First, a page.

This one is key since your conversation may not go well AT ALL. The other person could have NO CLUE what-so-ever what you are talking about – and refuse to acknowledge you. They could even start attacking you.
Once you get clear that it is worth it – and you can handle any response – you can confront others.
2. You must have some support group that can help encourage you to confront others and helps you at all stages of the confrontation – the anticipation, the confrontation, and the aftermath.
3. You must not put the other person down and attack the other person. Practicing before you confront others helps a lot. You have to be assertive – yet not waver between passive (feeling bad, feeling guilty, not sharing everything thats on your mind, etc.) and aggressive (attacking the other person, getting upset, blowing up, etc).
4. You must be able to talk about your secret hurts and pains. A lot of what you are sharing is about how YOU feel based on how that person treated you. This is difficult to admit, so one needs to have a strong vulnerability. A sincere openness – while at the same time.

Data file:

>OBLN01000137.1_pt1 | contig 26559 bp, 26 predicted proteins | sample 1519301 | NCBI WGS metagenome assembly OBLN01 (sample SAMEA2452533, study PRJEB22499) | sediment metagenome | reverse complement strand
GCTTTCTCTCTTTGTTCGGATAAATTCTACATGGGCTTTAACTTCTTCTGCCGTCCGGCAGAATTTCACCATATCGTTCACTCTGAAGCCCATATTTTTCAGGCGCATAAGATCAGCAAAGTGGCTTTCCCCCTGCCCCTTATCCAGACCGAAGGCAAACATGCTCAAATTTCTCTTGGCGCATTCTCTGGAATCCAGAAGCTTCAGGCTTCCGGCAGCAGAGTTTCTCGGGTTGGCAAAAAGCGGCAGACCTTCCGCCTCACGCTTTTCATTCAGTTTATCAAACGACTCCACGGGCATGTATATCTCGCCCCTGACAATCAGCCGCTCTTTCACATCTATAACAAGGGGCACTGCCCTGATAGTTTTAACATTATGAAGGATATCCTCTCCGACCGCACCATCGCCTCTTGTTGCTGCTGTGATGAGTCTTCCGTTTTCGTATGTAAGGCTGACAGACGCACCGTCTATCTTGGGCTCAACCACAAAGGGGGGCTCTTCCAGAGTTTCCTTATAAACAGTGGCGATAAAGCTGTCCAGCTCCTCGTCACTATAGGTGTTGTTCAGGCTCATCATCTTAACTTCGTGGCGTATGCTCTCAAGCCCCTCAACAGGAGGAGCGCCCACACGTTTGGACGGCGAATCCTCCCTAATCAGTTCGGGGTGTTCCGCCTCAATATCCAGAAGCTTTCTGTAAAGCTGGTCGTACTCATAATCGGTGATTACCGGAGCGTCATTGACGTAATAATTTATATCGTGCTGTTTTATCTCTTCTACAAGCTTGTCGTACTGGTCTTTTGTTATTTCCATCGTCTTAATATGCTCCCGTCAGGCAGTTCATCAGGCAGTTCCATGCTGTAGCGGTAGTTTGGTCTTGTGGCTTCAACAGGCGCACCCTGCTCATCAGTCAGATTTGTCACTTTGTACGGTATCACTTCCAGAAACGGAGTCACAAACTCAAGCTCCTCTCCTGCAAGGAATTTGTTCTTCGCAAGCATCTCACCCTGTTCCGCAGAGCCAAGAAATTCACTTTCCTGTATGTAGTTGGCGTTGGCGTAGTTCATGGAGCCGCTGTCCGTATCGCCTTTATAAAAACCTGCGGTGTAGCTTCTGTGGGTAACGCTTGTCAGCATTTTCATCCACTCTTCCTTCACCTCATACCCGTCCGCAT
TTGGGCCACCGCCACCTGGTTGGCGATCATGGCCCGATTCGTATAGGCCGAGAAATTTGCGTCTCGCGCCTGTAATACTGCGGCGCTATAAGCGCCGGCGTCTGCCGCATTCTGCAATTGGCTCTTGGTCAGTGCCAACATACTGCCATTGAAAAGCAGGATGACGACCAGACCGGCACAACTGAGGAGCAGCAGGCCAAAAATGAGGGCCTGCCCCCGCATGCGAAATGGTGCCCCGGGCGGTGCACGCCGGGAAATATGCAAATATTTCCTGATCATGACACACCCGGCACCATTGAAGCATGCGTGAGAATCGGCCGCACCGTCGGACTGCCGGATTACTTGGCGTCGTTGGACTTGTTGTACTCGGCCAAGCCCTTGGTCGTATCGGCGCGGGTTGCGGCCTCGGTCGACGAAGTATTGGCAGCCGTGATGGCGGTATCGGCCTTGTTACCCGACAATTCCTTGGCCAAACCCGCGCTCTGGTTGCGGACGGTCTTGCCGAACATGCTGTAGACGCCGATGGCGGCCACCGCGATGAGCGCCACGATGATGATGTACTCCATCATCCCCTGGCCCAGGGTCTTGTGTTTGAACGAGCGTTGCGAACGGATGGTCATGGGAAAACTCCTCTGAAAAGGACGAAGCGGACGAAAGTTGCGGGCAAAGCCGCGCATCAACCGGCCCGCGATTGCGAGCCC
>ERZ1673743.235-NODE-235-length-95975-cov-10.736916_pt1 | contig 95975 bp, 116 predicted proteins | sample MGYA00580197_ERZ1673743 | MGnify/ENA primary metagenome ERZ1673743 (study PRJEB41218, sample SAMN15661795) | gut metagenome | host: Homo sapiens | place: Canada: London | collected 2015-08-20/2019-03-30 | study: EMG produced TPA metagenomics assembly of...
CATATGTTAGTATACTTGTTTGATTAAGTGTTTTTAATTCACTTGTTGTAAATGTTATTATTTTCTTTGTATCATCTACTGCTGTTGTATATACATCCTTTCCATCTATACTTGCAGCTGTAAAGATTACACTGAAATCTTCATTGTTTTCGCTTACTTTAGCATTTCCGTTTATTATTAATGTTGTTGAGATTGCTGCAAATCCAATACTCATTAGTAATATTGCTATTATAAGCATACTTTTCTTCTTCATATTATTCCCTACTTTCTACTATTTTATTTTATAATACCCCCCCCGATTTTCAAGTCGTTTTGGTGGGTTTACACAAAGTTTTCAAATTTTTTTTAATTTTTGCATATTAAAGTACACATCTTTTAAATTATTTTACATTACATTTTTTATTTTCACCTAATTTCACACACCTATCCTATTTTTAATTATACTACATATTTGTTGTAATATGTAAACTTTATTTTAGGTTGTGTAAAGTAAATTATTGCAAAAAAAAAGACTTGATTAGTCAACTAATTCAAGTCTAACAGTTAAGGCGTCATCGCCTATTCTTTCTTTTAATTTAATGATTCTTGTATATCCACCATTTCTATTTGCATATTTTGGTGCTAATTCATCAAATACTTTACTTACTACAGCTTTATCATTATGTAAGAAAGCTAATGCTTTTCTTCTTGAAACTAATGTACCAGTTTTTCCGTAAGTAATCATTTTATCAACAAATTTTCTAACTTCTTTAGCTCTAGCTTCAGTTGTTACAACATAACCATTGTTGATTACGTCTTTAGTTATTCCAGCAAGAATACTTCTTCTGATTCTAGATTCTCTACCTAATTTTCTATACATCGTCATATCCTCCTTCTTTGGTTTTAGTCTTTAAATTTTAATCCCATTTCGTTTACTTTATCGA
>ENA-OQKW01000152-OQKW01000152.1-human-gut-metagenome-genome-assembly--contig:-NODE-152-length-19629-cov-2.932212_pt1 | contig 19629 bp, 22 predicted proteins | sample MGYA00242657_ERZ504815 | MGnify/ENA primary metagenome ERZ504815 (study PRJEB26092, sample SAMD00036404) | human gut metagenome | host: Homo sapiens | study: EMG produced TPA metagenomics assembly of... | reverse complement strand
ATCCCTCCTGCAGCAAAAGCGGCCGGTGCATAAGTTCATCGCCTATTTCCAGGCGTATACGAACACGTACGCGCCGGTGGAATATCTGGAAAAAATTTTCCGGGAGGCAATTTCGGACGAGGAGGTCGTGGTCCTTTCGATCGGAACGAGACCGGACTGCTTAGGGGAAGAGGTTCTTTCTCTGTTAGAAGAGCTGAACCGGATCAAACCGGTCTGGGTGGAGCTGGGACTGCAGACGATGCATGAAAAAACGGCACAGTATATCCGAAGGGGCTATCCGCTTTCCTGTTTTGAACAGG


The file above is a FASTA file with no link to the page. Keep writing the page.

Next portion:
5. You must keep the conversation focused and be clear on what you want. Don’t confront just to confront. I mean, that is a good step forward – but you should be clear on what you really want from the conversation and the relationship.
There are a number of ways to do it. Each one has pros and cons.
- Face to face. In this scenario, it may be best to have someone present if things get out of hand.
- On the phone. This is not recommended – since the other person could hang up on you.
- Text. Also not recommend. There is no way to convey the emotion, the expressions on your face (no emoticons dont count) via text. It comes off wrong. Better to hold off and meet the person face to face.
- Letter. This is a good way since you can write out all your thoughts and revise it to get it right. Make sure to write a letter to each person you are confronting – even if you need to confront two people with overlapping issues.